Winter is slowly releasing its grip on Utah and I’m feeling that familiar twinge of spring fever. It’s still cold outside and pockets of snow hover on shady cliffs, but the days are getting noticeably longer and the sunlight isn’t so slanty. Still, I'm trying not to get too antsy. We still have a few solid weeks of winter left, and Jordan and I want to squeeze in a couple more snowy adventures before the warm weather hits.
With that in mind, we decided to head north to the Uinta Mountains. It was Jordan's 28t birthday, and he wanted to try out the pair of snowshoes I got him, then soak in Fifth Water Hot Springs. We pulled into Diamond Fork Canyon that afternoon, set up camp, then snowshoed along the nature trail as the sun set and the moon rose. The full moon reflecting off the white snow was gorgeous, but it was getting cold, so we crawled into the tent. It was only then that we realized we forgot our sleeping bags! After a moment of "I thought you packed them" disbelief, we curled up in a couple thin blankets for a cold night of 13-degree snow camping. Whoops. Oh well -- our dumb asses survived!
The next morning, despite being cold and sleep-deprived, we were determined to warm up in Fifth Water Hot Springs. So we were pretty discouraged when we saw the road was closed three miles before the trail head. Luckily, a super nice retired dentist from Salt Lake offered to give us a ride on the back of his snowmobile to the trail head. The snow-covered road whizzed by as Jordan and I each took a turn riding behind him.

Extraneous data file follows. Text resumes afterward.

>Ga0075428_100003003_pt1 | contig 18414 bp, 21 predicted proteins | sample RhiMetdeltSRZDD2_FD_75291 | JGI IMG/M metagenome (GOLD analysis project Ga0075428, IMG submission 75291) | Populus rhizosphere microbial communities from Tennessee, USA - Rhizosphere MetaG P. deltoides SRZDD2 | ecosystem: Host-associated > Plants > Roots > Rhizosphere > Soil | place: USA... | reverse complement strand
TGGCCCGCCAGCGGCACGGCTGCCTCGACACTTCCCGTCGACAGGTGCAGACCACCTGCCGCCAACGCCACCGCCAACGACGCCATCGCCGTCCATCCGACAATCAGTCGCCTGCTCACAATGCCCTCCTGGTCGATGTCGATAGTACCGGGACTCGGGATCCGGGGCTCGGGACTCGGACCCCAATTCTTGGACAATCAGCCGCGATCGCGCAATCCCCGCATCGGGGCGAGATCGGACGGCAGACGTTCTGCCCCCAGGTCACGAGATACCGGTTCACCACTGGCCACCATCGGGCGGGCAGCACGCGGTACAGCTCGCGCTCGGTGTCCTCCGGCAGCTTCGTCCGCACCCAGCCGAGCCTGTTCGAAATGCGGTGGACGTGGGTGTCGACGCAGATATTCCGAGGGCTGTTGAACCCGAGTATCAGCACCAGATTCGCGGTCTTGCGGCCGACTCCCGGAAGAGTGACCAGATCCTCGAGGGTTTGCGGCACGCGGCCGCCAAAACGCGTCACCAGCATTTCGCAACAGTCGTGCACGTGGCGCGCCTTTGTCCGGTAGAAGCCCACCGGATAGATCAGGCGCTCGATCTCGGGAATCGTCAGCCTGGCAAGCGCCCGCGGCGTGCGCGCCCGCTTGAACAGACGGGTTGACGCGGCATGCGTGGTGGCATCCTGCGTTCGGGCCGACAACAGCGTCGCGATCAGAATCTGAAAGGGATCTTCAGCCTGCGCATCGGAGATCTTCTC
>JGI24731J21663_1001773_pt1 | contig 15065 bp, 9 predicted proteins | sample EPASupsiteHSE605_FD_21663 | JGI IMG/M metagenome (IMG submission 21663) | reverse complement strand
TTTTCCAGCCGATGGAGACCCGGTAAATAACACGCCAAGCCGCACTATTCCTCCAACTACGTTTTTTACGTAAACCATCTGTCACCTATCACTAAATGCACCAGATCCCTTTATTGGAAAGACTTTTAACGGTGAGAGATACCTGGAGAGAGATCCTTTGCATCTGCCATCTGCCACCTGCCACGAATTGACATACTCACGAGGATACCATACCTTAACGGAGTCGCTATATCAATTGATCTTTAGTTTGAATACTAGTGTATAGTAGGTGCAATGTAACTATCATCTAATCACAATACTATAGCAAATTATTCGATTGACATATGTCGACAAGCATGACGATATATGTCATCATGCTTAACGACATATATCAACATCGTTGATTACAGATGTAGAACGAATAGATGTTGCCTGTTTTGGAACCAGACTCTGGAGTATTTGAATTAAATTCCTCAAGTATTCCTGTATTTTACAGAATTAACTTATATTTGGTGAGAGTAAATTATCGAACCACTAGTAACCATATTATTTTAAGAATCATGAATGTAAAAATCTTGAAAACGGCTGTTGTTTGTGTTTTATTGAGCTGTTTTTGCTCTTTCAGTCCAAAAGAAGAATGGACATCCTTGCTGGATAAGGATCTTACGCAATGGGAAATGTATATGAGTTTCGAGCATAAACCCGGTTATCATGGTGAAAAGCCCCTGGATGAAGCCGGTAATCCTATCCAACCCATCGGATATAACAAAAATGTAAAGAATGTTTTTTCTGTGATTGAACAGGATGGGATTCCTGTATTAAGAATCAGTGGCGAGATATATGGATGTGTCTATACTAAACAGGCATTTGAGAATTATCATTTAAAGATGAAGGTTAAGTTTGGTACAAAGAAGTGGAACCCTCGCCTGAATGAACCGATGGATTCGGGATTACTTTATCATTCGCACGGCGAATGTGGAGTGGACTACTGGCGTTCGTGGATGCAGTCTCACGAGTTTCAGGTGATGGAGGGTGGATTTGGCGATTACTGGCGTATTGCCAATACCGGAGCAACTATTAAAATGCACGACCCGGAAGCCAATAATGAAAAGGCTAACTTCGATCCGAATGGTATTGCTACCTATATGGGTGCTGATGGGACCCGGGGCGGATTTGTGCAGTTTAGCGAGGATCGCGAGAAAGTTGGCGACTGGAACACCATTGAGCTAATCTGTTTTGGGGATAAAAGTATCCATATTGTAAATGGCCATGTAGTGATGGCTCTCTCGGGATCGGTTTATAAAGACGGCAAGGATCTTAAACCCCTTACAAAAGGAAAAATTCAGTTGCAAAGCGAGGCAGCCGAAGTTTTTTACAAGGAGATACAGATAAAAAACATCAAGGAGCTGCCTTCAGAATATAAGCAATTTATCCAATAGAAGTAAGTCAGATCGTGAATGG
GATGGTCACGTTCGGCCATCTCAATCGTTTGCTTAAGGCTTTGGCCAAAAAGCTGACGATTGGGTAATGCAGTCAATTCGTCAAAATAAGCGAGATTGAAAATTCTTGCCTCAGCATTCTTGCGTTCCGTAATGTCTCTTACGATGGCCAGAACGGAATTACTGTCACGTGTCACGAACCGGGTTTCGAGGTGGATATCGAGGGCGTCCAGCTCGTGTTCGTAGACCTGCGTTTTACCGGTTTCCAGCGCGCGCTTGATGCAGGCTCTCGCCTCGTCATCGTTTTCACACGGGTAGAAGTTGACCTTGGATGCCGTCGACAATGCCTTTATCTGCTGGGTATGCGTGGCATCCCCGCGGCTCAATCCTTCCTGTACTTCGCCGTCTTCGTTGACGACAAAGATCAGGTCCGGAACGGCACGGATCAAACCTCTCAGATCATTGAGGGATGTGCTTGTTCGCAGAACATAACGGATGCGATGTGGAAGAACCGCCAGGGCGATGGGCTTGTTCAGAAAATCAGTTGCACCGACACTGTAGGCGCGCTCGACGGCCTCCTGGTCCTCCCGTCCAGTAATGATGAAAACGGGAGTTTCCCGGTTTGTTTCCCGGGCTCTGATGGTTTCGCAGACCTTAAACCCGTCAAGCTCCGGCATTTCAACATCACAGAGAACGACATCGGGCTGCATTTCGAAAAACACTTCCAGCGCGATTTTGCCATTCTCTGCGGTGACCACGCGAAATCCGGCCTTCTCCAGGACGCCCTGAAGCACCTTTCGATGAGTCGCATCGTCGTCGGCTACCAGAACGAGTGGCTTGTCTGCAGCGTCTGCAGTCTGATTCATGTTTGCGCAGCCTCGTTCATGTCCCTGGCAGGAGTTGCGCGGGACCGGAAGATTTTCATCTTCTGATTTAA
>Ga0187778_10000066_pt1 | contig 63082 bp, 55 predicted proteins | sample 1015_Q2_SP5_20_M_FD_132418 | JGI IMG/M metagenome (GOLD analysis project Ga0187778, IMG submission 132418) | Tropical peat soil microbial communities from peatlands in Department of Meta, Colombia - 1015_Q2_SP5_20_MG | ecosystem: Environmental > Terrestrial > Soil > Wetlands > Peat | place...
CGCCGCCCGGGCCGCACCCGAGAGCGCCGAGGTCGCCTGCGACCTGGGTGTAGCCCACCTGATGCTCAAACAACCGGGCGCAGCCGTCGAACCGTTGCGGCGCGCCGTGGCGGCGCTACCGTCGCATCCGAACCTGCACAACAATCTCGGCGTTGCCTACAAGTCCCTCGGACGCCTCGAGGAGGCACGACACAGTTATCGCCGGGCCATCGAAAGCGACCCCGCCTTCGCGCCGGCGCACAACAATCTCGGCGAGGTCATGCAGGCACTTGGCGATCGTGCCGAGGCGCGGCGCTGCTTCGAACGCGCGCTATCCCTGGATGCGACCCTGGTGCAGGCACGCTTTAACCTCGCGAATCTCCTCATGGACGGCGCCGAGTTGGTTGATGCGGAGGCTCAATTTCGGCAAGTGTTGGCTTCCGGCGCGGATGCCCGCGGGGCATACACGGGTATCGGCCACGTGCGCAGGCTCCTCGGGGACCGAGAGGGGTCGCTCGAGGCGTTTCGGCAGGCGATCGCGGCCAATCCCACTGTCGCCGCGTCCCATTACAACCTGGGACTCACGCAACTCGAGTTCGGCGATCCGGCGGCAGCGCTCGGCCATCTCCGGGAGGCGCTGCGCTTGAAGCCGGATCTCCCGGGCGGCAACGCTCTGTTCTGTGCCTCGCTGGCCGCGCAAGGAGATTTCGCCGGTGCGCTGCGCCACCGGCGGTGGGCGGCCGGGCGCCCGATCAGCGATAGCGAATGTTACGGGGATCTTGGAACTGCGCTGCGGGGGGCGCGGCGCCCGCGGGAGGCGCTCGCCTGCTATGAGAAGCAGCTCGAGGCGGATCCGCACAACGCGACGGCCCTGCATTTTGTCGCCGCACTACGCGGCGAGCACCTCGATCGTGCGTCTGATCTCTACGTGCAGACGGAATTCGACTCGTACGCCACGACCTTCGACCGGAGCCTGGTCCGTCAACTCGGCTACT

Once we got to the trail head, it was a gorgeous 2.5 mile hike to the hot springs. The trail was covered in snow, but enough people had walked on it that the path was packed and easy to follow. The trail gradually gained elevation as it wound along a chilly running creek, and we kept gawking at all the huge Doug firs and weird conglomerate rocks (the Uintas are way different than the red-rock desert!)
After about an hour of hiking, we reached the springs. You could definitely smell the sulfur before seeing the water! Fifth Water is a natural hot spring, so it isn't really developed or built up. Over the years, people have installed PVC pipes and built a couple pools, but for the most part it's natural and really scenic. The water ranges from glass-green to milky blue, and there's a frozen waterfall with a base of rocky mineral deposits. The tubs we soaked in weren't quite as warm as we would have liked on a snowy February day, but I think there are warmer pools closer to the waterfall.
Fifth Water is a beautiful place, but you can tell it's really popular. Even on a chilly winter Monday with a closed road we saw six other people, so I'm sure it's slammed on warmer weekends. For the most relaxing visit, I'd definitely try to come during the off-season. There was some trash left behind by careless visitors, so make sure you pack out your garbage.
To reach Fifth Water Hot Springs, drive on Route 6 to mile marker 184. 1 (about 11 miles south of Spanish Fork.) On the north side of the road, you'll see a sign for Diamond Fork. If the paved road is open, drive about 10 miles to the Three Forks Trailhead. However, we learned the hard way that during the winter the road is closed past Diamond Fork Campground. You can either bring a snowmobile or do the 3-mile (each way) road walk to the trail head. Or get lucky like we did and mooch a ride!